Lead This Life

CINCH Athlete Spotlight-Fred Whitfield

Less than than 400 men have ever won a world championship in the sport of professional rodeo. Fred Whitfield of Hockley, Texas, has won 8 gold buckles over the course of his career. If you consider that Tom Brady has won four MVP titles and is known around the world as an elite athlete, Whitfield is nothing short of a world-class competitor in his own right and a legendary figure in the sport of rodeo.

Fred Whitfiled Tie-down roping Over 23 years, calf roper Whitfield qualified for the NFR 20 times, an achievement he says was a lifelong goal. He won an all-around title in 1999 and the remaining seven gold buckles were won calf roping. In 1996, he won back-to-back world championships against Joe Beaver and Cody Ohl. In Fred Whitfield’s book, "Gold Buckles Don’t Lie: Untold Tale of Fred Whitfield," he described the victories: "To beat the two best guys in the world two years in a row was the ultimate high."

Tie-Down Roping

The sport of calf roping began as an everyday ranch necessity for medical treatment or branding cattle, when chutes were not readily available. Professional caliber rodeo athletes can accomplish a tie-down roping run in under 8 seconds. Time starts when the contestant nods his head. Immediately following, the calf leaves the chute. Then, the horse and rider track quickly behind, allowing the calf a head start, simultaneously swinging a rope to catch the calf around its neck. In one swift motion, the rider dismounts his horse on the right, runs to the calf, flanks the calf and ties three legs together using a piggin' string. The calf must stay tied for six seconds.

Mentality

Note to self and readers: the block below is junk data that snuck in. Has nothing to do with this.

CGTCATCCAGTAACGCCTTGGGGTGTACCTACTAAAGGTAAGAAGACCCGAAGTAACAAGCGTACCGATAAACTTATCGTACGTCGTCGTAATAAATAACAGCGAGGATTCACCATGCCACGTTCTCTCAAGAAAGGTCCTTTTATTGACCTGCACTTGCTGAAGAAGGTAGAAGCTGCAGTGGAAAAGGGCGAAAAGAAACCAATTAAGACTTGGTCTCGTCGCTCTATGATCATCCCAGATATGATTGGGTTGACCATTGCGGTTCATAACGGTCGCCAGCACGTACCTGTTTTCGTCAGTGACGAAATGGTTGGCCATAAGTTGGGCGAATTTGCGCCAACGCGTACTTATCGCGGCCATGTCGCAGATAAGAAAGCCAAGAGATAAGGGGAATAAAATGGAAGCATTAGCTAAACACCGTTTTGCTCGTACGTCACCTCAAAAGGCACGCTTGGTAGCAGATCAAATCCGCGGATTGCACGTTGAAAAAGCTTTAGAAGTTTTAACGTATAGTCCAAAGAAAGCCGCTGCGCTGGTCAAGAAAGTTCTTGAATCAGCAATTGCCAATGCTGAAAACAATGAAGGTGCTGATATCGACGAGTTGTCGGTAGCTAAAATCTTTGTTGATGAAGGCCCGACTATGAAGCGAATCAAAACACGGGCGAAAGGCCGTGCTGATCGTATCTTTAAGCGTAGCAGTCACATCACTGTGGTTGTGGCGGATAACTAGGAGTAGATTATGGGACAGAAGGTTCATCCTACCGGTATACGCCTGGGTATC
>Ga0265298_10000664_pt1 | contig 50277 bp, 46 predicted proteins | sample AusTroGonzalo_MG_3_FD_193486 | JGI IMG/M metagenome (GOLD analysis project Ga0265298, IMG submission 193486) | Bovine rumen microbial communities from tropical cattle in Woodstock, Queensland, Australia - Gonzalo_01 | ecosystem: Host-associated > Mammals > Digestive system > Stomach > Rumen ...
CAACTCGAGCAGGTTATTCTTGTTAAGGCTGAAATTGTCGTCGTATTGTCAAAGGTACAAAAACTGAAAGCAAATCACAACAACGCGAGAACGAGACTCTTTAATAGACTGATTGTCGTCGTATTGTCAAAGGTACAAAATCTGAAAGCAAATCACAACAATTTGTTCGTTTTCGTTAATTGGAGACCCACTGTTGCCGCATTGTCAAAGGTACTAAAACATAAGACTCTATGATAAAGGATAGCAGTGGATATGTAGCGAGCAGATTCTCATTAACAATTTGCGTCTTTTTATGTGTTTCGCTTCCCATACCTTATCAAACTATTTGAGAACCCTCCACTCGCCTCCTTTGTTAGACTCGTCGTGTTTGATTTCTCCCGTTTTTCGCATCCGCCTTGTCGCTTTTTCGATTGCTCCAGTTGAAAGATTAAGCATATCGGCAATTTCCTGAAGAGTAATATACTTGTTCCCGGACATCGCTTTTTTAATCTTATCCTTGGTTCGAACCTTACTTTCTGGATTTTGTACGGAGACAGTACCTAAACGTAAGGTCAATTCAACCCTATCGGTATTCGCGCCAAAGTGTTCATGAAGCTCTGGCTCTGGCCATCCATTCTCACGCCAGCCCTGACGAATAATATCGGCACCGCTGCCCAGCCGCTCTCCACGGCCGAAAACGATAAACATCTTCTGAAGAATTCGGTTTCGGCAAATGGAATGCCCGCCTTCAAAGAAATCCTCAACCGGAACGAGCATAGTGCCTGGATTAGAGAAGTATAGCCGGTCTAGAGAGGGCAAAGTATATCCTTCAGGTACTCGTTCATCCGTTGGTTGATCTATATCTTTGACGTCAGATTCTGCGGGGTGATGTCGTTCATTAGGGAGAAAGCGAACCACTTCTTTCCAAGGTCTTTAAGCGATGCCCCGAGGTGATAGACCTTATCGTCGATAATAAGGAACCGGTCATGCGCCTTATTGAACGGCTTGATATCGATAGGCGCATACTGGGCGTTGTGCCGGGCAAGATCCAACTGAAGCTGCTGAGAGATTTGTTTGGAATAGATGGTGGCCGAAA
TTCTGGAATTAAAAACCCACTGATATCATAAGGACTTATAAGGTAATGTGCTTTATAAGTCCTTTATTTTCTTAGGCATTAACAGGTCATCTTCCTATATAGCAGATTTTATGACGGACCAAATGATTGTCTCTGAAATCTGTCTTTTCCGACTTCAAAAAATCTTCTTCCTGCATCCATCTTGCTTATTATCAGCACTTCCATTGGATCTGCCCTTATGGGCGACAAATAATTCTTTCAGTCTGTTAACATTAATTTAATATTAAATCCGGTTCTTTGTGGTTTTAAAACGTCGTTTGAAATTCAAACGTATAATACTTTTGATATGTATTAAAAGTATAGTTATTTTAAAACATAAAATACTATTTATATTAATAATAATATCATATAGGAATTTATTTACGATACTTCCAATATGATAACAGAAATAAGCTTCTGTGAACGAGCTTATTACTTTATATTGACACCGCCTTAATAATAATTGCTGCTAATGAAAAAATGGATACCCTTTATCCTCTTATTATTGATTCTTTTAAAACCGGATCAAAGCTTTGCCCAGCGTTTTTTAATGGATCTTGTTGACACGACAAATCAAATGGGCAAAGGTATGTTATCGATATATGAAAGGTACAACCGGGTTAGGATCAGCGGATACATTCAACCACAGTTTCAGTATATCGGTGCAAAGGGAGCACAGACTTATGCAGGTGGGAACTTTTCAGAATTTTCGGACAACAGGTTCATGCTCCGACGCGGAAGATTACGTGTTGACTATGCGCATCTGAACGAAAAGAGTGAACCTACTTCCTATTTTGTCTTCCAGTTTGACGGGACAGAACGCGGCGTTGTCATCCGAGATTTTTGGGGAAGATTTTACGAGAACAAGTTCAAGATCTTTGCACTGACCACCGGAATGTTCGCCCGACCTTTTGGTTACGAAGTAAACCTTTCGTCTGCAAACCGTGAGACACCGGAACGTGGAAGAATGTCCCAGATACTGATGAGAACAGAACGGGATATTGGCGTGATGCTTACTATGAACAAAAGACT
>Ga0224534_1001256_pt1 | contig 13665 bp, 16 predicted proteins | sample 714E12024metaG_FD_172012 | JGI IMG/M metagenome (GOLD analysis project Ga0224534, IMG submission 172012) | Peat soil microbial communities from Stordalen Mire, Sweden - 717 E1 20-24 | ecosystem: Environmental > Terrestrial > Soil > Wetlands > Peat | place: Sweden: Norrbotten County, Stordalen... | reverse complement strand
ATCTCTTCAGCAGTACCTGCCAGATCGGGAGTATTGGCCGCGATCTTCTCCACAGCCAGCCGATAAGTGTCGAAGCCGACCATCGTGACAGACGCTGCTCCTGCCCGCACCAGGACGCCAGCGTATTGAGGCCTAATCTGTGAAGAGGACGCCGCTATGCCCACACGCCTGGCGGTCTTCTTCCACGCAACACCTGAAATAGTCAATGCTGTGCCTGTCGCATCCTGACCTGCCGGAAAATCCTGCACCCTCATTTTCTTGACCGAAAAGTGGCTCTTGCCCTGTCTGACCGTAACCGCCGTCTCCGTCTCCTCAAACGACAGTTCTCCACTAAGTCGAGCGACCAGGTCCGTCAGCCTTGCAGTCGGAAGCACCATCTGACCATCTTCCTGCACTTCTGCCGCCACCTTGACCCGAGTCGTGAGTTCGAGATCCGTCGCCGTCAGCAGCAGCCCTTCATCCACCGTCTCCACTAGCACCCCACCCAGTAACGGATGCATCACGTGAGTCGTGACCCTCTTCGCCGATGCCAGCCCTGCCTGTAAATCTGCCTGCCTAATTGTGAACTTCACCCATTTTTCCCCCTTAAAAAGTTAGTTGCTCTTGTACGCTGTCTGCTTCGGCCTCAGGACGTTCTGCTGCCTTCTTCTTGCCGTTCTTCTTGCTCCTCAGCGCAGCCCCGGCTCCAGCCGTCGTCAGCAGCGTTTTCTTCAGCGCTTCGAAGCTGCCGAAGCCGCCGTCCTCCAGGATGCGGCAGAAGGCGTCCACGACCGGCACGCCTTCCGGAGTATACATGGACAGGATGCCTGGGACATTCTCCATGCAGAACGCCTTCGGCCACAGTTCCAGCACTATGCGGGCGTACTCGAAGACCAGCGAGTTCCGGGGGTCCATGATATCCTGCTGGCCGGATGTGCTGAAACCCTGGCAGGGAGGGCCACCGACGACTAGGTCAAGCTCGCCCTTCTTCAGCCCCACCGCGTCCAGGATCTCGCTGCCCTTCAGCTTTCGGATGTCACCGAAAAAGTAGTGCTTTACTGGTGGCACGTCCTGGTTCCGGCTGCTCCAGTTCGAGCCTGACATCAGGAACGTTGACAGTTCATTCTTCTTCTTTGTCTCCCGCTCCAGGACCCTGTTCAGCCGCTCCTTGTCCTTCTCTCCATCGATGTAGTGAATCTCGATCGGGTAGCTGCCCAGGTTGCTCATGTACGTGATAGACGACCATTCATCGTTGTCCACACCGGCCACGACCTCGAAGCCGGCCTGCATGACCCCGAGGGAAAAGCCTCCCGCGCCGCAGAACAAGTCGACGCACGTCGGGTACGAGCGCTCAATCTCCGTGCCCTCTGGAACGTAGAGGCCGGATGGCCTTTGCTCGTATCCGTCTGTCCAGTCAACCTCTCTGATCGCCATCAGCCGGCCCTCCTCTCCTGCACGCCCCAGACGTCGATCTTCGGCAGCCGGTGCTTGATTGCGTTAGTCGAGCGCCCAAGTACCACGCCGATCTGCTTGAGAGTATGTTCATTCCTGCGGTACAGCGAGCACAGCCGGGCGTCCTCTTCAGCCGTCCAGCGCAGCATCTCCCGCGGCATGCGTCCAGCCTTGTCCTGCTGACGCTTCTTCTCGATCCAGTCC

Fred Whitfiled Whitfield roped anything and everything in sight from a young age. At 9 years old, he won his first peewee rodeo. His first win lit a passion for rodeo that has never waned. Throughout his career, Whitfield says he started each rodeo season with a sense of urgency to have success early in the season and qualify for the NFR, and that determined mindset meant failure was not an option. After his first world title, he says, "(I) became more relaxed with competing and didn’t feel as much pressure after winning my first championship in 1991."

Whitfield is known for his "raise the roof" gesture at the end of a run. This hand motion is symbolic of his overall mindset, he says, to take everything to the next level. In his book, he explains his work ethic and success. "I see a lot of kids these days that don’t give 110 percent and I’m totally against that. That level of dedication is behind all my success." He also believes that consistency plays a key role in winning championships. For example, at the NFR in 1997, Whitfield set the average record that still stands today. He roped 10 head in a combined total of 84.0 seconds.

CINCH Jeans

In 1996, Whitfield became the first rodeo cowboy on the CINCH endorsee team, a contract he signed on a napkin at the NFR. He said that he is "known to go against the grain and try something different, and over the years, he has worn several different jean fits, but he currently considers the Grant his favorite.

Whitfield expands upon his relationship with CINCH in his book. "Even back then, CINCH was waking up the western world and I thought it would be a good opportunity for both of us… of course, they are huge now and it was the smartest business decision I’ve ever made. There isn’t a lot about being a cowboy that is secure, but CINCH has been a consistent part of my life and a big part of my success for the last 16 years."

Support for Whitfield goes beyond CINCH Jeans — he has fans all over the world. "I have a lot of fans and I can’t say enough about every one of them. Being loved the way I’ve been for the past 20 years, means the world to me. … That motivates me to this day."

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Today

Currently, Whitfield is focused on training horses and teaching calf roping to the next generation, and much of his success can be traced back to his love and respect for the horses, as stated by a longtime friend of Whitfield, Sandy Currie.

World-class horseman, hall-of-famer, world champion and legend are all titles that can be used to describe Whitfield, and to him, "being called a legend makes him feel successful, accomplished and complete."

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